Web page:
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What Is Kinesiology Taping?

therapist sitting on table holding kinesiology tape

You may have noticed it on the arms and legs of your favorite professional and collegiate athletes. You may see it on people working out at your local gym or on runners competing in a 5k race. Even though it became a worldwide sensation in the 2008 Summer Olympics, thanks to the United States women's volleyball team, Kinesiology tape has been around since the 1970s. All thanks to the Japanese chiropractor Dr. Kenzo Kase. Kinesiology tape has roughly the same thickness and elasticity as the epidermis, the outer layer of the skin. Its effects are due to the tape's mechanical properties and the skin's communication with the brain via the nervous system. Kinesiology tape is used in many areas of healthcare and athletic performance based upon its mechanism of action on the human body. [1] Kinesiology tape is commonly used but remains a mystery by many. We see athletes use it all the time, but never quite understand what for. These six benefits offer insight and answer common questions such as "how does kinesiology tape work," "what is kinesiology tape good for," and "can you reuse kinesiology tape."

#1. Reduces Pain The primary use of Kinesiology tape in healthcare is to treat musculoskeletal pain conditions such as:

· Back pain

· Ankle sprains

· Tennis elbow

· Carpal tunnel syndrome

· Shin splints

· And more

By applying it on the skin over the affected muscle, joint, or soft tissue, the tape activates specific nerve endings in the skin designed to detect motion and joint position. When signals from these nerve endings reach the spinal cord, they inhibit the ability of signals from injured tissues to reach the brain. This mechanism is termed the Gate Control Theory of pain control because the signals from the tape' close the gate' and don't allow potential pain-causing signals to pass. [1,2]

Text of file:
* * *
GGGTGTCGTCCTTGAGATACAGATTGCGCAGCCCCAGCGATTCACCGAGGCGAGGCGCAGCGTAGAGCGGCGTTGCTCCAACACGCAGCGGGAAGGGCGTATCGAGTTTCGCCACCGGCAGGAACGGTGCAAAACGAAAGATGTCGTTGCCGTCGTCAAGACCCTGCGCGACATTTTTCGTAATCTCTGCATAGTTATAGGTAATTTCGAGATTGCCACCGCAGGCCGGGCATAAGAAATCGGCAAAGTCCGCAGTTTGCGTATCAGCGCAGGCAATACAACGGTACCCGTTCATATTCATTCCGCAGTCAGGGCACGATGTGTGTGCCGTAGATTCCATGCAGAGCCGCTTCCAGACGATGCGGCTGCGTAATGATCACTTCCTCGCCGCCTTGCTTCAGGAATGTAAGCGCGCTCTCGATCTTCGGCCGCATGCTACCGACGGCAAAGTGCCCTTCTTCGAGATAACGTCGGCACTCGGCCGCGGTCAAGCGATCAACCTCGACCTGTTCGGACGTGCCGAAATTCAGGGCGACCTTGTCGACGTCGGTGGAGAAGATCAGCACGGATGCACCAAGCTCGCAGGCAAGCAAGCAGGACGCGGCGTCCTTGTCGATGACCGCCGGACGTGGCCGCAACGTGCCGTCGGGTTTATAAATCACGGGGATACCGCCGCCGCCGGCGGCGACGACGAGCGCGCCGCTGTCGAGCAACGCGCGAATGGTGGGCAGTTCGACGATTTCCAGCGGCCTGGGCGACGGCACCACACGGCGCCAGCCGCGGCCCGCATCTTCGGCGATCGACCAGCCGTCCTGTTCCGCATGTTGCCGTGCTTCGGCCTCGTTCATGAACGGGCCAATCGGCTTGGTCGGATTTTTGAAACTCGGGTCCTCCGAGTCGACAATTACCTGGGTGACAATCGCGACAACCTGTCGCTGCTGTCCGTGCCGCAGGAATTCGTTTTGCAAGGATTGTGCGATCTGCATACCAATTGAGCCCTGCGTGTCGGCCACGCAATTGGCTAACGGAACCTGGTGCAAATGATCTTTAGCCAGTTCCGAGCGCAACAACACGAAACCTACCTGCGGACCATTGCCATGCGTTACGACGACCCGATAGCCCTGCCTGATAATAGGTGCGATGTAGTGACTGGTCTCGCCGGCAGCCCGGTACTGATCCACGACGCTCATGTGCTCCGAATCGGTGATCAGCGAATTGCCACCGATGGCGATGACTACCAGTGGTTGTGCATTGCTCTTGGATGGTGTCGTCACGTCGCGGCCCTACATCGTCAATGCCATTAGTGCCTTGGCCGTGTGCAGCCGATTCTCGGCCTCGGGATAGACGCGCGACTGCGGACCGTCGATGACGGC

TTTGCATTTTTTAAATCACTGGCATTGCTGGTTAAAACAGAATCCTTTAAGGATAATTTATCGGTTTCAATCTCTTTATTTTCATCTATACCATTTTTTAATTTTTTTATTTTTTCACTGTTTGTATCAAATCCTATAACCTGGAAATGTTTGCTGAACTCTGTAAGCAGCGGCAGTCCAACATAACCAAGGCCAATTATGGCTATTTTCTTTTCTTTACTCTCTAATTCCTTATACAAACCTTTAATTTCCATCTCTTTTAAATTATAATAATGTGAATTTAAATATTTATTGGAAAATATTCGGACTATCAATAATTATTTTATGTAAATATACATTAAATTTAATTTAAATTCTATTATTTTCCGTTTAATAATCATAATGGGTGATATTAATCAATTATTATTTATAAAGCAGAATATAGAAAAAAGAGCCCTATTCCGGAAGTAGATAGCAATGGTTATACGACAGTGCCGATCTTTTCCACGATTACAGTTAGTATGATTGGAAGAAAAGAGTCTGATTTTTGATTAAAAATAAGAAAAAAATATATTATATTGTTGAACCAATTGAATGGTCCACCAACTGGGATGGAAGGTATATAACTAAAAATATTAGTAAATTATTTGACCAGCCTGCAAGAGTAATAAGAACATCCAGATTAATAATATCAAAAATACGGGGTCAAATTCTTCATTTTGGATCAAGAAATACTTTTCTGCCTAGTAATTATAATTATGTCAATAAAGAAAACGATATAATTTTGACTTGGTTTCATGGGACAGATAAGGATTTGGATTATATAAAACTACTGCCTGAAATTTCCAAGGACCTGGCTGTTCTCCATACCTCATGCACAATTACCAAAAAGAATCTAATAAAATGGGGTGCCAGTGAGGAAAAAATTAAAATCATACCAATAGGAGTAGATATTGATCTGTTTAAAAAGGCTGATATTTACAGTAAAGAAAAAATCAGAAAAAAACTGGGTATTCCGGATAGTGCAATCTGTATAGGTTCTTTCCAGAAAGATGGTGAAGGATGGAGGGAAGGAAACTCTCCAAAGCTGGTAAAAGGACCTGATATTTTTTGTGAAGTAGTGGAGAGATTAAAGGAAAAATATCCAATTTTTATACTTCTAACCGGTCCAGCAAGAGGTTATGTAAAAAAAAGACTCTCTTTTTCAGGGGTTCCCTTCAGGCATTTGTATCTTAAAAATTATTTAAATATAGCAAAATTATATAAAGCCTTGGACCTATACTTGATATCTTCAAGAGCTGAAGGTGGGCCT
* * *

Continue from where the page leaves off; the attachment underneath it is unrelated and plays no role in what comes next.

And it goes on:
#2. Helps reinforce correct motor patterns to create better habitual movement Kinesiology taping is used in athletic performance through its effect on proprioception: the ability to detect the body's position and movement. Whether you are trying to improve shoulder blade position while swimming, prevent your knees from collapsing inward while performing a squat, or maintaining an upright posture while running, kinesiology athletic taping helps you better understand your affected body part. This feedback helps to reinforce correct motor patterns until the optimal strategy is learned and becomes habitual. Unlike more rigid forms of tape, for example, traditional athletic tape, Kinesiology tape is not designed to stop movement mechanically. Instead, it guides movement and improves proprioception through its effect on the nervous system. [1,2]

#3. Prevents fatigue Preventing fatigue during athletic performance is another benefit of kinesiology tape. Fatigue is one of the most significant predictors of injury. It is a major reason why athletes get injured toward the end of a race or athletic competition. Suppose a runner says that their hamstrings get fatigued during the second half of a marathon. In that case, you can apply tape on their hamstrings and synergist muscles, such as the glutes and calves, to provide support and prevent fatigue.